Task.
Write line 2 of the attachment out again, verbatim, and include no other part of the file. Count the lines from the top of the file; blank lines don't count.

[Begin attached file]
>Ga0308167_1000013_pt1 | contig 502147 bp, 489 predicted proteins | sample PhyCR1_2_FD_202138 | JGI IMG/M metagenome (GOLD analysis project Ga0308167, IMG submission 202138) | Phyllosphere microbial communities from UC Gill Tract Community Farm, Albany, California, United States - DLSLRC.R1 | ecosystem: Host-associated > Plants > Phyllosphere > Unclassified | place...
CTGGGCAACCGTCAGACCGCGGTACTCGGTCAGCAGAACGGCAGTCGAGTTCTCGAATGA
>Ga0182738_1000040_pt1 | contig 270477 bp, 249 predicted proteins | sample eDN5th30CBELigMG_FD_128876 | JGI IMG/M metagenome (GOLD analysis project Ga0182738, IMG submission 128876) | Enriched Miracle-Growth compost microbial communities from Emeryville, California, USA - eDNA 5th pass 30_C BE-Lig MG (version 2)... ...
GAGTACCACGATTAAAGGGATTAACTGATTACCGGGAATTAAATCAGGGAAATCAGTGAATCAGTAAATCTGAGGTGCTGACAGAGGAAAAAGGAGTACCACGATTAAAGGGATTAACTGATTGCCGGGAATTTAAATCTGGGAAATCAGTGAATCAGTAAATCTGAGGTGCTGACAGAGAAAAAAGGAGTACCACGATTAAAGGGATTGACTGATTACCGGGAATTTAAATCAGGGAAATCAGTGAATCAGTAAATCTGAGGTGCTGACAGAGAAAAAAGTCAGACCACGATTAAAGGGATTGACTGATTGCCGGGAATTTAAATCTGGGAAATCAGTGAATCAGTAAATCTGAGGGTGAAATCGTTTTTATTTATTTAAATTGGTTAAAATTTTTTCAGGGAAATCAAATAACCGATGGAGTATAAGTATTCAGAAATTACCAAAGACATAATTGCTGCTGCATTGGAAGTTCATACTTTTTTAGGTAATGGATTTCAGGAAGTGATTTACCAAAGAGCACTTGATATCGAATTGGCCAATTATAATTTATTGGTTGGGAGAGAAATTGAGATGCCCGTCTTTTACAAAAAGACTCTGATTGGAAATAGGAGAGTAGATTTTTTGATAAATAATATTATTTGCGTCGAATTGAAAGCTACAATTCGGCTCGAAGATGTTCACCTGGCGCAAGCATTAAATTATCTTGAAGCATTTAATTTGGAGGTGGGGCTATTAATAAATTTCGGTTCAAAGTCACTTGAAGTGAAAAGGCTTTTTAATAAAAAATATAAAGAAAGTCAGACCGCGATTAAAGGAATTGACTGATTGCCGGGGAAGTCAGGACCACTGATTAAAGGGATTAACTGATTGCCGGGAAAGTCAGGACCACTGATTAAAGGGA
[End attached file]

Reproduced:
CTGGGCAACCGTCAGACCGCGGTACTCGGTCAGCAGAACGGCAGTCGAGTTCTCGAATGA